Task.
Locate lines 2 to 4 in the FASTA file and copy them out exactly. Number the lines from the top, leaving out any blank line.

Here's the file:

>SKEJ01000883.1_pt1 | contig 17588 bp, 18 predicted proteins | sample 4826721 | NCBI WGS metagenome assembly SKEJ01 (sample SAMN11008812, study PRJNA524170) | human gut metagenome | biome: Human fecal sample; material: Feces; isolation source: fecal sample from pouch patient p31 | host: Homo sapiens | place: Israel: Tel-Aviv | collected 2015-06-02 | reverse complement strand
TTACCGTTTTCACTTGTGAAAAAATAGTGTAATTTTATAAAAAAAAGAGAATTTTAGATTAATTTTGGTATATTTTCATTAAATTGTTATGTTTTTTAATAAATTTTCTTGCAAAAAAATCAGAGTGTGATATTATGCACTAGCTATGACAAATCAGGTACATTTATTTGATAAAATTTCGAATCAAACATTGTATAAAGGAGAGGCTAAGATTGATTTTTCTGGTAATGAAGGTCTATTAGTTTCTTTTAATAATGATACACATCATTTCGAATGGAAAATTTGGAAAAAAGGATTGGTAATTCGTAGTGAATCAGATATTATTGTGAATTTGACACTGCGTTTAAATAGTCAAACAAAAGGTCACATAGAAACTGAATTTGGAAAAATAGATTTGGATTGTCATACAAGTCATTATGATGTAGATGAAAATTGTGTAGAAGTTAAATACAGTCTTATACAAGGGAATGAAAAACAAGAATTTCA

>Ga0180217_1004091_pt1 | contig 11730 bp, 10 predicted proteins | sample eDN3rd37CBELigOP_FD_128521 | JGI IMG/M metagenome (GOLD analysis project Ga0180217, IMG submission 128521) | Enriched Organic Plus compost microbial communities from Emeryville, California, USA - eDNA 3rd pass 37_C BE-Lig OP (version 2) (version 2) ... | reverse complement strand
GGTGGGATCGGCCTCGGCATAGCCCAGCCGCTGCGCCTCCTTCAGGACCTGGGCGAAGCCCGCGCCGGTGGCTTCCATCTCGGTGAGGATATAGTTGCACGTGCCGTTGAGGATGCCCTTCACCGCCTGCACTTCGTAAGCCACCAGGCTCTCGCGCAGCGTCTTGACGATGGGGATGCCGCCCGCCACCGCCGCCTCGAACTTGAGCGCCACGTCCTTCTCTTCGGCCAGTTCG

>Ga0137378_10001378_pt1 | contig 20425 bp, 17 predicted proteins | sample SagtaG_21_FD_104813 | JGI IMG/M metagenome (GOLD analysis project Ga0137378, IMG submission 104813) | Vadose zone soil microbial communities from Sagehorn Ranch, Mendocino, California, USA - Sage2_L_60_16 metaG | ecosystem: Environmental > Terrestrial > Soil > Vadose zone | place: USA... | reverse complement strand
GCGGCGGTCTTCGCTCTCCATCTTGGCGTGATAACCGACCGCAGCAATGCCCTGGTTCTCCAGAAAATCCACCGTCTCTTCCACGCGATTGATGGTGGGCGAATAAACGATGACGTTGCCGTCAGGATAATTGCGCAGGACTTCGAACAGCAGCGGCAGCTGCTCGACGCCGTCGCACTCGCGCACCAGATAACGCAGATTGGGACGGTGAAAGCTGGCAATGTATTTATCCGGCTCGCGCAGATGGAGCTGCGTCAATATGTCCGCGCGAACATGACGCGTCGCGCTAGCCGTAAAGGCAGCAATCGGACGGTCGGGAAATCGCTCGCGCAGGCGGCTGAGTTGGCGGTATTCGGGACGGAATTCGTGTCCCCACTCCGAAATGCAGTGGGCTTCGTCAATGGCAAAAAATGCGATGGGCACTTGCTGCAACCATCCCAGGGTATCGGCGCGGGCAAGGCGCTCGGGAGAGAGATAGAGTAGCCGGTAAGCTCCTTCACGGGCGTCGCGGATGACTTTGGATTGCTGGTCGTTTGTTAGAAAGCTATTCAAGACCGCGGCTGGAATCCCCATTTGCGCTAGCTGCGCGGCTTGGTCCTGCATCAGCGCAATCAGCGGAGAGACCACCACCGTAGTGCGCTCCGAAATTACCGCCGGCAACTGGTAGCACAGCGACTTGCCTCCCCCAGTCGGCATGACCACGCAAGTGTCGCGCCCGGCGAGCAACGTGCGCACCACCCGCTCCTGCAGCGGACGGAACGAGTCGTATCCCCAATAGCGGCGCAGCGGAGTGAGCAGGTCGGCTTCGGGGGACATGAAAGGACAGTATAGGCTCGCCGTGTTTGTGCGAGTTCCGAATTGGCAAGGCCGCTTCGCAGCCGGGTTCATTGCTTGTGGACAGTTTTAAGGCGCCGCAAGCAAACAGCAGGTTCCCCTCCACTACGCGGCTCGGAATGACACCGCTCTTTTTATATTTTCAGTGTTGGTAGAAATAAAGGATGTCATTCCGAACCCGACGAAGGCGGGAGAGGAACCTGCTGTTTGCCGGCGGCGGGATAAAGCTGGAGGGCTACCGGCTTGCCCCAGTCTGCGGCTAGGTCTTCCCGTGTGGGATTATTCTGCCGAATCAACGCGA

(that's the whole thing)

TTACCGTTTTCACTTGTGAAAAAATAGTGTAATTTTATAAAAAAAAGAGAATTTTAGATTAATTTTGGTATATTTTCATTAAATTGTTATGTTTTTTAATAAATTTTCTTGCAAAAAAATCAGAGTGTGATATTATGCACTAGCTATGACAAATCAGGTACATTTATTTGATAAAATTTCGAATCAAACATTGTATAAAGGAGAGGCTAAGATTGATTTTTCTGGTAATGAAGGTCTATTAGTTTCTTTTAATAATGATACACATCATTTCGAATGGAAAATTTGGAAAAAAGGATTGGTAATTCGTAGTGAATCAGATATTATTGTGAATTTGACACTGCGTTTAAATAGTCAAACAAAAGGTCACATAGAAACTGAATTTGGAAAAATAGATTTGGATTGTCATACAAGTCATTATGATGTAGATGAAAATTGTGTAGAAGTTAAATACAGTCTTATACAAGGGAATGAAAAACAAGAATTTCA

>Ga0180217_1004091_pt1 | contig 11730 bp, 10 predicted proteins | sample eDN3rd37CBELigOP_FD_128521 | JGI IMG/M metagenome (GOLD analysis project Ga0180217, IMG submission 128521) | Enriched Organic Plus compost microbial communities from Emeryville, California, USA - eDNA 3rd pass 37_C BE-Lig OP (version 2) (version 2) ... | reverse complement strand
GGTGGGATCGGCCTCGGCATAGCCCAGCCGCTGCGCCTCCTTCAGGACCTGGGCGAAGCCCGCGCCGGTGGCTTCCATCTCGGTGAGGATATAGTTGCACGTGCCGTTGAGGATGCCCTTCACCGCCTGCACTTCGTAAGCCACCAGGCTCTCGCGCAGCGTCTTGACGATGGGGATGCCGCCCGCCACCGCCGCCTCGAACTTGAGCGCCACGTCCTTCTCTTCGGCCAGTTCG